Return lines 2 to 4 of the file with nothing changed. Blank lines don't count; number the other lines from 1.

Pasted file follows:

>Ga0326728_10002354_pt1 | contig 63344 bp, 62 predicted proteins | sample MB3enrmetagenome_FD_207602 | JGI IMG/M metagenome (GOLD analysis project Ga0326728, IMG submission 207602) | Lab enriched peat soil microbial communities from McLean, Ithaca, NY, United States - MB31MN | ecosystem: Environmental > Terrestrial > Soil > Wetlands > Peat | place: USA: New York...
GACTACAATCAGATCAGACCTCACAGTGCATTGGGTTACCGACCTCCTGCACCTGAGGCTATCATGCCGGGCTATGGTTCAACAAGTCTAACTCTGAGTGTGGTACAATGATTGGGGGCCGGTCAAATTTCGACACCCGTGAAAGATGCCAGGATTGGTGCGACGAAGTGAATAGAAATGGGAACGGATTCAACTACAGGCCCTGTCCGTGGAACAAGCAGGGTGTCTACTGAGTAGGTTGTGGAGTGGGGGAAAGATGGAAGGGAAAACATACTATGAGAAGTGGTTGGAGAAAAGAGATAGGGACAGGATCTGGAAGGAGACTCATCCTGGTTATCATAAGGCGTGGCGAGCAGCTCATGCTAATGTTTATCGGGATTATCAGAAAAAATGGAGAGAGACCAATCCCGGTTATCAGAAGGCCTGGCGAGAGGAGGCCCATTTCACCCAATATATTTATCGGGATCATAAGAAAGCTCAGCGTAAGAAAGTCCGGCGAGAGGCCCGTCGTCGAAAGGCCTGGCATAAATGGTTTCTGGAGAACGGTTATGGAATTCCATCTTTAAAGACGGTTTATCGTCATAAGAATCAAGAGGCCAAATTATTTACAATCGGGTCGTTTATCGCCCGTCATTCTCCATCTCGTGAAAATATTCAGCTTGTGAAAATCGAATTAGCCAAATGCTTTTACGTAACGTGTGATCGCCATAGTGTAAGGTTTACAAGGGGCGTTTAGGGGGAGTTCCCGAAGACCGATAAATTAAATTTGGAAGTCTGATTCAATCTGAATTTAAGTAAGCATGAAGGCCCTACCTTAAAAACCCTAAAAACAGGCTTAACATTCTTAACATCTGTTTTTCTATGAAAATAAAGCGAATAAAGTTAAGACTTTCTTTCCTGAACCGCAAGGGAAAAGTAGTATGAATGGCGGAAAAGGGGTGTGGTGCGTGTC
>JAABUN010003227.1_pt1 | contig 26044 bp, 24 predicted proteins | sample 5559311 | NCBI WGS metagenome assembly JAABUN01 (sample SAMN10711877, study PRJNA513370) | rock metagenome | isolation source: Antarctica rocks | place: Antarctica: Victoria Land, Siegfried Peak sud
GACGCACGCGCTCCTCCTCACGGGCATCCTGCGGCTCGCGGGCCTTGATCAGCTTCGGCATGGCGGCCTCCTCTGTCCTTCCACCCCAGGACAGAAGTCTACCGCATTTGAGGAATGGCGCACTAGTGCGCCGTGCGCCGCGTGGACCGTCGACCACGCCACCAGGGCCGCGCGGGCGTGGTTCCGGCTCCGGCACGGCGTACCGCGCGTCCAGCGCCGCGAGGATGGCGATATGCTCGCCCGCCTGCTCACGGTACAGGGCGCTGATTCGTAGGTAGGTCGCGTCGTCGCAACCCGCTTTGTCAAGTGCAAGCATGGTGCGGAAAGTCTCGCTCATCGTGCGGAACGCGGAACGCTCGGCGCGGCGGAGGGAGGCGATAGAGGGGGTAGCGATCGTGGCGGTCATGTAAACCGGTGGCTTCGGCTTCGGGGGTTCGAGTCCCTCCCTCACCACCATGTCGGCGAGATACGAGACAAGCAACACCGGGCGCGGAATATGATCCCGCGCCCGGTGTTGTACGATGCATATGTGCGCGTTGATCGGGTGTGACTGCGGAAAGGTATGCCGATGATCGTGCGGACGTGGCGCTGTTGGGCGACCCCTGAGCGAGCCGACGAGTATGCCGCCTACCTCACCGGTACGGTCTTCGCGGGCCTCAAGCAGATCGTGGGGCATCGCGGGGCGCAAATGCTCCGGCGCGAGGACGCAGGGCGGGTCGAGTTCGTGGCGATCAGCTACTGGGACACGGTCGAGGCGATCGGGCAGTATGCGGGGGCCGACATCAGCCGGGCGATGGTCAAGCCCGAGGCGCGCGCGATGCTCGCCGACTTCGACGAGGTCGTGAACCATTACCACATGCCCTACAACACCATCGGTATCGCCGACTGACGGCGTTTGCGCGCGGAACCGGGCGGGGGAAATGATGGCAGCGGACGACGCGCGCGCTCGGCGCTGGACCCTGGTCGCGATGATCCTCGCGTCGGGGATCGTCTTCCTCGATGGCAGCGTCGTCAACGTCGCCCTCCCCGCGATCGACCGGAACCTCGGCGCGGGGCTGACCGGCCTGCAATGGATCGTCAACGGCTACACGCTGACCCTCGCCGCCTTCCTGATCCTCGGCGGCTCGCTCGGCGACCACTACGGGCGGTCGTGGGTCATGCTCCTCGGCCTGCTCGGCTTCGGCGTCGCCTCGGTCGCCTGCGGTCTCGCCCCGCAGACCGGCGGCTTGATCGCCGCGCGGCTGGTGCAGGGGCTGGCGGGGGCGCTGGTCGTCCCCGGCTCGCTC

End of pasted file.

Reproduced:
GACTACAATCAGATCAGACCTCACAGTGCATTGGGTTACCGACCTCCTGCACCTGAGGCTATCATGCCGGGCTATGGTTCAACAAGTCTAACTCTGAGTGTGGTACAATGATTGGGGGCCGGTCAAATTTCGACACCCGTGAAAGATGCCAGGATTGGTGCGACGAAGTGAATAGAAATGGGAACGGATTCAACTACAGGCCCTGTCCGTGGAACAAGCAGGGTGTCTACTGAGTAGGTTGTGGAGTGGGGGAAAGATGGAAGGGAAAACATACTATGAGAAGTGGTTGGAGAAAAGAGATAGGGACAGGATCTGGAAGGAGACTCATCCTGGTTATCATAAGGCGTGGCGAGCAGCTCATGCTAATGTTTATCGGGATTATCAGAAAAAATGGAGAGAGACCAATCCCGGTTATCAGAAGGCCTGGCGAGAGGAGGCCCATTTCACCCAATATATTTATCGGGATCATAAGAAAGCTCAGCGTAAGAAAGTCCGGCGAGAGGCCCGTCGTCGAAAGGCCTGGCATAAATGGTTTCTGGAGAACGGTTATGGAATTCCATCTTTAAAGACGGTTTATCGTCATAAGAATCAAGAGGCCAAATTATTTACAATCGGGTCGTTTATCGCCCGTCATTCTCCATCTCGTGAAAATATTCAGCTTGTGAAAATCGAATTAGCCAAATGCTTTTACGTAACGTGTGATCGCCATAGTGTAAGGTTTACAAGGGGCGTTTAGGGGGAGTTCCCGAAGACCGATAAATTAAATTTGGAAGTCTGATTCAATCTGAATTTAAGTAAGCATGAAGGCCCTACCTTAAAAACCCTAAAAACAGGCTTAACATTCTTAACATCTGTTTTTCTATGAAAATAAAGCGAATAAAGTTAAGACTTTCTTTCCTGAACCGCAAGGGAAAAGTAGTATGAATGGCGGAAAAGGGGTGTGGTGCGTGTC
>JAABUN010003227.1_pt1 | contig 26044 bp, 24 predicted proteins | sample 5559311 | NCBI WGS metagenome assembly JAABUN01 (sample SAMN10711877, study PRJNA513370) | rock metagenome | isolation source: Antarctica rocks | place: Antarctica: Victoria Land, Siegfried Peak sud
GACGCACGCGCTCCTCCTCACGGGCATCCTGCGGCTCGCGGGCCTTGATCAGCTTCGGCATGGCGGCCTCCTCTGTCCTTCCACCCCAGGACAGAAGTCTACCGCATTTGAGGAATGGCGCACTAGTGCGCCGTGCGCCGCGTGGACCGTCGACCACGCCACCAGGGCCGCGCGGGCGTGGTTCCGGCTCCGGCACGGCGTACCGCGCGTCCAGCGCCGCGAGGATGGCGATATGCTCGCCCGCCTGCTCACGGTACAGGGCGCTGATTCGTAGGTAGGTCGCGTCGTCGCAACCCGCTTTGTCAAGTGCAAGCATGGTGCGGAAAGTCTCGCTCATCGTGCGGAACGCGGAACGCTCGGCGCGGCGGAGGGAGGCGATAGAGGGGGTAGCGATCGTGGCGGTCATGTAAACCGGTGGCTTCGGCTTCGGGGGTTCGAGTCCCTCCCTCACCACCATGTCGGCGAGATACGAGACAAGCAACACCGGGCGCGGAATATGATCCCGCGCCCGGTGTTGTACGATGCATATGTGCGCGTTGATCGGGTGTGACTGCGGAAAGGTATGCCGATGATCGTGCGGACGTGGCGCTGTTGGGCGACCCCTGAGCGAGCCGACGAGTATGCCGCCTACCTCACCGGTACGGTCTTCGCGGGCCTCAAGCAGATCGTGGGGCATCGCGGGGCGCAAATGCTCCGGCGCGAGGACGCAGGGCGGGTCGAGTTCGTGGCGATCAGCTACTGGGACACGGTCGAGGCGATCGGGCAGTATGCGGGGGCCGACATCAGCCGGGCGATGGTCAAGCCCGAGGCGCGCGCGATGCTCGCCGACTTCGACGAGGTCGTGAACCATTACCACATGCCCTACAACACCATCGGTATCGCCGACTGACGGCGTTTGCGCGCGGAACCGGGCGGGGGAAATGATGGCAGCGGACGACGCGCGCGCTCGGCGCTGGACCCTGGTCGCGATGATCCTCGCGTCGGGGATCGTCTTCCTCGATGGCAGCGTCGTCAACGTCGCCCTCCCCGCGATCGACCGGAACCTCGGCGCGGGGCTGACCGGCCTGCAATGGATCGTCAACGGCTACACGCTGACCCTCGCCGCCTTCCTGATCCTCGGCGGCTCGCTCGGCGACCACTACGGGCGGTCGTGGGTCATGCTCCTCGGCCTGCTCGGCTTCGGCGTCGCCTCGGTCGCCTGCGGTCTCGCCCCGCAGACCGGCGGCTTGATCGCCGCGCGGCTGGTGCAGGGGCTGGCGGGGGCGCTGGTCGTCCCCGGCTCGCTC